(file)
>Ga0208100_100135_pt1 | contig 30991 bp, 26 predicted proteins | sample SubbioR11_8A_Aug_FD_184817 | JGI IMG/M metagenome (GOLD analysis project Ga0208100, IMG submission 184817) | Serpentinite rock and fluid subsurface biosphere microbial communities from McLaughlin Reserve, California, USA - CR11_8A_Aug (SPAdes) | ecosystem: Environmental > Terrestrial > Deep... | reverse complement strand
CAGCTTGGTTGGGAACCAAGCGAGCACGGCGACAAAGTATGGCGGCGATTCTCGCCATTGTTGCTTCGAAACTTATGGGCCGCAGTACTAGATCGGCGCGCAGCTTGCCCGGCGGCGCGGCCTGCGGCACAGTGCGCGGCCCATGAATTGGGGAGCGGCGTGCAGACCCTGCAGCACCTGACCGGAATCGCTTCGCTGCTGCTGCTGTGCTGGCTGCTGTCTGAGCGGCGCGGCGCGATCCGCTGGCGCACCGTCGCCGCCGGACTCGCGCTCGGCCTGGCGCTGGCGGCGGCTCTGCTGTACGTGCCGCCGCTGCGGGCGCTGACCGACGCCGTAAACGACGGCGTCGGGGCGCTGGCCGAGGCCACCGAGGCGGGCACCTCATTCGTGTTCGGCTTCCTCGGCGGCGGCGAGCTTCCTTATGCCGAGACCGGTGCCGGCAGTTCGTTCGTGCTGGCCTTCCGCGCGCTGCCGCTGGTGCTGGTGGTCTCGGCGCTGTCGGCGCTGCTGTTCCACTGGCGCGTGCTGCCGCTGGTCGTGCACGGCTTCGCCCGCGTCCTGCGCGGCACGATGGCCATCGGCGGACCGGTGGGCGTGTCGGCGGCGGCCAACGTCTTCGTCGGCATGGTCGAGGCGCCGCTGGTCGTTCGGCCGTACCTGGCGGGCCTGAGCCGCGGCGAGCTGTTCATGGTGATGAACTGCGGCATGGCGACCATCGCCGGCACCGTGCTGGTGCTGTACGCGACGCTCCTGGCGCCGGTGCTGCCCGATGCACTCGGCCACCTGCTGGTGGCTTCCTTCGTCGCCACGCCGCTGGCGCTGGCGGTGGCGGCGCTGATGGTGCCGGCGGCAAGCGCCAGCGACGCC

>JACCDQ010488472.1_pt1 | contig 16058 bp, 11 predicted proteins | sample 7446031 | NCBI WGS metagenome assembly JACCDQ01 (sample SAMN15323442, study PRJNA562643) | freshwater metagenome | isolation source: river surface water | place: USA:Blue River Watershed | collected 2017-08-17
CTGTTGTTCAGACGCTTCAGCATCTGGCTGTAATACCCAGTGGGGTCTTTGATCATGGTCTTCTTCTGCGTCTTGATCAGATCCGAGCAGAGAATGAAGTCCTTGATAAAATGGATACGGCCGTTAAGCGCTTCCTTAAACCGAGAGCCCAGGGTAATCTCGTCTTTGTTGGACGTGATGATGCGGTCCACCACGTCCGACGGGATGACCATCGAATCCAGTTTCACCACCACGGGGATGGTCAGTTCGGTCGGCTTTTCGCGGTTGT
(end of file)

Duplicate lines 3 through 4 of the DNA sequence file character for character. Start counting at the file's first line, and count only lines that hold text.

>JACCDQ010488472.1_pt1 | contig 16058 bp, 11 predicted proteins | sample 7446031 | NCBI WGS metagenome assembly JACCDQ01 (sample SAMN15323442, study PRJNA562643) | freshwater metagenome | isolation source: river surface water | place: USA:Blue River Watershed | collected 2017-08-17
CTGTTGTTCAGACGCTTCAGCATCTGGCTGTAATACCCAGTGGGGTCTTTGATCATGGTCTTCTTCTGCGTCTTGATCAGATCCGAGCAGAGAATGAAGTCCTTGATAAAATGGATACGGCCGTTAAGCGCTTCCTTAAACCGAGAGCCCAGGGTAATCTCGTCTTTGTTGGACGTGATGATGCGGTCCACCACGTCCGACGGGATGACCATCGAATCCAGTTTCACCACCACGGGGATGGTCAGTTCGGTCGGCTTTTCGCGGTTGT